Wednesday, November 12, 2014

Before and After

I'm in this constant loop of self improvement that usually involves things that fall into one of three categories: Lighting, Composition, and Post Processing. That last one has been my Achilles Heel because Ive spent the majority of my time on the first two. But now that I pretty much have my lighting sorted out I'm spending more time on my post processing "skills" -in quotes cause I still suck at it. But I am getting better, and recently I was reminded of an image that National Geographic published in their Young Explorer Magazine (Jan/Feb 2011 pages 10 and 11) and I wanted to see what I could do to improve the shot. At that time I was wrestling with a flower that was yellow but always seemed to come out a little on the orange side, or with a greenish tint. Here's the original edit:

Here's my recent pass on the original RAW file:

The yellows are a lot better, and the overall contrast is much improved. For post processing I'm currently using Photoshop Elements 13 with Topaz plugins (Denoise, Detail, Clarity, and Adjust depending on the image). I'm not going to get into a play by play on my post processing because I'm still learning, but if you are looking to improve your digital darkroom skills then check out the Topaz YouTube Channel -even if you don't use their plugins there's still a lot of really good advice!

If anyone has some other online post processing references then please pass them my way in the comments.

Tuesday, November 11, 2014

Studio Verses Field Macro

I frequently see photographers debating the merits of "natural" photography, and these days I have a tendency to avoid such discussions like the plaque. The word natural is just too subjective -what might seems perfectly natural to you might be completely unnatural to me (or vise versa). Truth be told I do not think that macro photography is natural since most people can't see more detail than what's visible in a 1/3 life size image. So I have no interest, romantic or philosophical, in creating natural images. My goal is to make images that people want to print large and hang on the wall, even though it's a photo of a "bug". To that end I'd rather be shooting in near studio conditions so that I have full creative control over the scene, and so I can show you what I want you to see and not just what the camera was able to capture. There's just no way to produce an image like this one in the field:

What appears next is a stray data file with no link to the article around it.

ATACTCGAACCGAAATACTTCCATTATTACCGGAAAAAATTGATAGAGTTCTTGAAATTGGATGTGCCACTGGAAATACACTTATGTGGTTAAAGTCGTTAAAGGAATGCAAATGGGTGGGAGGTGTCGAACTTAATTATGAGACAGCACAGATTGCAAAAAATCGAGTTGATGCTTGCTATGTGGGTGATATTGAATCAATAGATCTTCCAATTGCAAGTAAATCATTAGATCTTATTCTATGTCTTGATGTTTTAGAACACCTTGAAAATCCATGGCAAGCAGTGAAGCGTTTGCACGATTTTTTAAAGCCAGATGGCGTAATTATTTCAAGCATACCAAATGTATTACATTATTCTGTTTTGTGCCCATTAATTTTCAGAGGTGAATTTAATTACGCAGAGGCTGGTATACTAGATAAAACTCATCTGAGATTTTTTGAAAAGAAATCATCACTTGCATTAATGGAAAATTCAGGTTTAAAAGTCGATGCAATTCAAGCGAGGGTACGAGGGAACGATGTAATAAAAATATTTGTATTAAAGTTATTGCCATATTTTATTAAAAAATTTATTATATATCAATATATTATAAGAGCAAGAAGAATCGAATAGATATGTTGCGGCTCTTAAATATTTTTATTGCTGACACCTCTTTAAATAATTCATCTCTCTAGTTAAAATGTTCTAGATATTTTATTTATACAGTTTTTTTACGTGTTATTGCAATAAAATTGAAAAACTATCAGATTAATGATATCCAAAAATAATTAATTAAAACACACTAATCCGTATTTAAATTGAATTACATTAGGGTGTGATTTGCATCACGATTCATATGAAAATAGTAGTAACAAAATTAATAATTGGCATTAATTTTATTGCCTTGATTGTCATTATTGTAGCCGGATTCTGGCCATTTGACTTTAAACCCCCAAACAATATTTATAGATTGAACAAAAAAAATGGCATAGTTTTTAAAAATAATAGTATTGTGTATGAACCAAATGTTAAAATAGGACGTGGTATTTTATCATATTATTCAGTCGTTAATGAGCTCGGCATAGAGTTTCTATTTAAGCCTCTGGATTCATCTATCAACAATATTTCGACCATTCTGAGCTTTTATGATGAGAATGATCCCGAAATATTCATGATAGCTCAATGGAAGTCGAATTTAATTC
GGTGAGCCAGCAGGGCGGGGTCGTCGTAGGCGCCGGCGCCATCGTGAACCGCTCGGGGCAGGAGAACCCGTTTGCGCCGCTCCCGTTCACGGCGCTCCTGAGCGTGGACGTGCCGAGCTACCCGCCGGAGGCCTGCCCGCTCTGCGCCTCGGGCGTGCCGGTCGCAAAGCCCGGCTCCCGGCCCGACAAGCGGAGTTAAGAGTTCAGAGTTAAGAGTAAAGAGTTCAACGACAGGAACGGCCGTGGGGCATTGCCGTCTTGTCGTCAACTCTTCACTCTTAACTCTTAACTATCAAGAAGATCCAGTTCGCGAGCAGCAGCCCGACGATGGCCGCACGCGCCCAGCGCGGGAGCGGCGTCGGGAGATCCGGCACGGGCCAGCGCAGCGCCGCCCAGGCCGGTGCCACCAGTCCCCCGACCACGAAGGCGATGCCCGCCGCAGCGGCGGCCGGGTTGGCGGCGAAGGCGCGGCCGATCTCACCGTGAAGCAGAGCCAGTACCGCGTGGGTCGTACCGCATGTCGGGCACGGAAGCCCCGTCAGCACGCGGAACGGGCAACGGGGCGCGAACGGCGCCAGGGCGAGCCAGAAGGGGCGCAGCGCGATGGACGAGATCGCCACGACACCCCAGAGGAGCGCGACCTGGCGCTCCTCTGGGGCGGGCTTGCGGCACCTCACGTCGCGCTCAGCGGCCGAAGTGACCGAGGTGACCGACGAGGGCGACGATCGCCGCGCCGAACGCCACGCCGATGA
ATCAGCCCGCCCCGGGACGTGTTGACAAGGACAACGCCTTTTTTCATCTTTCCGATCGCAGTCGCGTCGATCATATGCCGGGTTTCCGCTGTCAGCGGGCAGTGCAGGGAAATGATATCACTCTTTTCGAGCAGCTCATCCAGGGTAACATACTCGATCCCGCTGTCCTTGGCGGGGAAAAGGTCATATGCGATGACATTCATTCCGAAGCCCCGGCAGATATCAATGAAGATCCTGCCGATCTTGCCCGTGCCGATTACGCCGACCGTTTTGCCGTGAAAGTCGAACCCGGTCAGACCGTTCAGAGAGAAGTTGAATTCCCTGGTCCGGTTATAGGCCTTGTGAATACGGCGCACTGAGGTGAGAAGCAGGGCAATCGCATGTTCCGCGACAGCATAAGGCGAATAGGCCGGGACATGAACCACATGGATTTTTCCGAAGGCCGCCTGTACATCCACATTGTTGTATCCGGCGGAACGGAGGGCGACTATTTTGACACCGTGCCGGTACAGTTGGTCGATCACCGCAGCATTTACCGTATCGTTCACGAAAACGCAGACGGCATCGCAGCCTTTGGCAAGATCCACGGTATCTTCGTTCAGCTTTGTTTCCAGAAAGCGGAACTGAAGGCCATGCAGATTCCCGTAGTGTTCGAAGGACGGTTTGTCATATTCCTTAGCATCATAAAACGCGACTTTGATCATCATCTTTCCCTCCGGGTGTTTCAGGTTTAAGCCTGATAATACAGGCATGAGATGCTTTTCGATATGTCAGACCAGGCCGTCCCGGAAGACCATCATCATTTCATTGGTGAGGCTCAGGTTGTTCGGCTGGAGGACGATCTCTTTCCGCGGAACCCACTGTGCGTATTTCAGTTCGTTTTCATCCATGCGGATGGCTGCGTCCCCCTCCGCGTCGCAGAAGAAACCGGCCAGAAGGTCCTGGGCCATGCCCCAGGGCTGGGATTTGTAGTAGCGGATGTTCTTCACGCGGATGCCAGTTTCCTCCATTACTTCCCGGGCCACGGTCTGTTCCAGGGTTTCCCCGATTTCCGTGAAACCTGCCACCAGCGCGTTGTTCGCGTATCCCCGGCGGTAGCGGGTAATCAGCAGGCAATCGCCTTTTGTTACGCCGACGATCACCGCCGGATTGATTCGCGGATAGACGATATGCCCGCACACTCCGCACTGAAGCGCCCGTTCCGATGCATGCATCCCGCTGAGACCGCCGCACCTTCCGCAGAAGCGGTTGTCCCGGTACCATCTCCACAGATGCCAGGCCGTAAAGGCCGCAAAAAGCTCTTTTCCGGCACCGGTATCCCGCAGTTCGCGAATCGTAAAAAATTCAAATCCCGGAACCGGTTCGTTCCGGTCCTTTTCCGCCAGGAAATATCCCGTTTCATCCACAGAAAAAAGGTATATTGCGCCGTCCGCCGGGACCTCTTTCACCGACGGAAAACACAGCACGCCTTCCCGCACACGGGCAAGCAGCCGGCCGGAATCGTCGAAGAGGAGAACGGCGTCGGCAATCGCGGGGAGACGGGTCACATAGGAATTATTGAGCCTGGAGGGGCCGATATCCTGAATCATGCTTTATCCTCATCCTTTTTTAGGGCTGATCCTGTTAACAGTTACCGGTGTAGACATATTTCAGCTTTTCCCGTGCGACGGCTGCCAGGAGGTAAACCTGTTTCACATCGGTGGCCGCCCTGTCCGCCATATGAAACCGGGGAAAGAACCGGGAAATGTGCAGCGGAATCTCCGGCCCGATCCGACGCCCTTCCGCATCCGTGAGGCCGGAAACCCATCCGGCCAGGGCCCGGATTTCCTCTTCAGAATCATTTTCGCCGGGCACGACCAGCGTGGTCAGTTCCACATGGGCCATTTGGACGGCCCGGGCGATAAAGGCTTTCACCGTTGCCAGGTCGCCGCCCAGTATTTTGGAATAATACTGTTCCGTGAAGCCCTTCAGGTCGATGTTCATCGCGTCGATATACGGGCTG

I was photographing that solitary bee on my patio table, but initially it wasn't active. I'm getting bored with taking static images because the story telling aspect is, well, short. "Here is a sleeping insect. The end". Kinda dull, and I really don't want the images in my gallery to get repetitive. So I was sitting there thinking about the scene that I wanted to shoot when it dawned on me that I could probably create it. If I failed then I'd still have a static shot of a sleeping bee, but if it worked I'd not only have a much better image I'd also be able to get a composition out of my head that had been stuck there for a few years. So I put some honey on a sunflower petal, coaxed the bee to climb onto it, and when it started feeding I shot it like it was the last image I was ever going to take. For the background I used a piece of light blue plexiglass with some glossy photo paper taped behind it. Is it "natural"? Not even close. Is it a photo that looks good printed large? Well let's just say that I had a print of it on canvas gallery wrapped that's currently hanging at my mother in law's house...

Given the choice I'd much rather shoot in near studio conditions, but that doesn't stop me from chasing the critters in the heat of the day when they are hyper active. The down side is that I'm not in full control of the scene so I pretty much have to accept what the critter and the lighting conditions will give me. Sometimes I get lucky and I can use the flash to expose for the subject and let the natural light expose the background, like in this image:

I'm still holding on to the flower's stem to help keep the scene steady, but other than that I'm not manipulating the frame or the subject. Contrast that shot with this one where I'm sitting at the patio table, I have my "studio" set up, and I've baited the subject:

I'm not saying that either style is right or wrong, but given the choice I'd much rather produce studio images.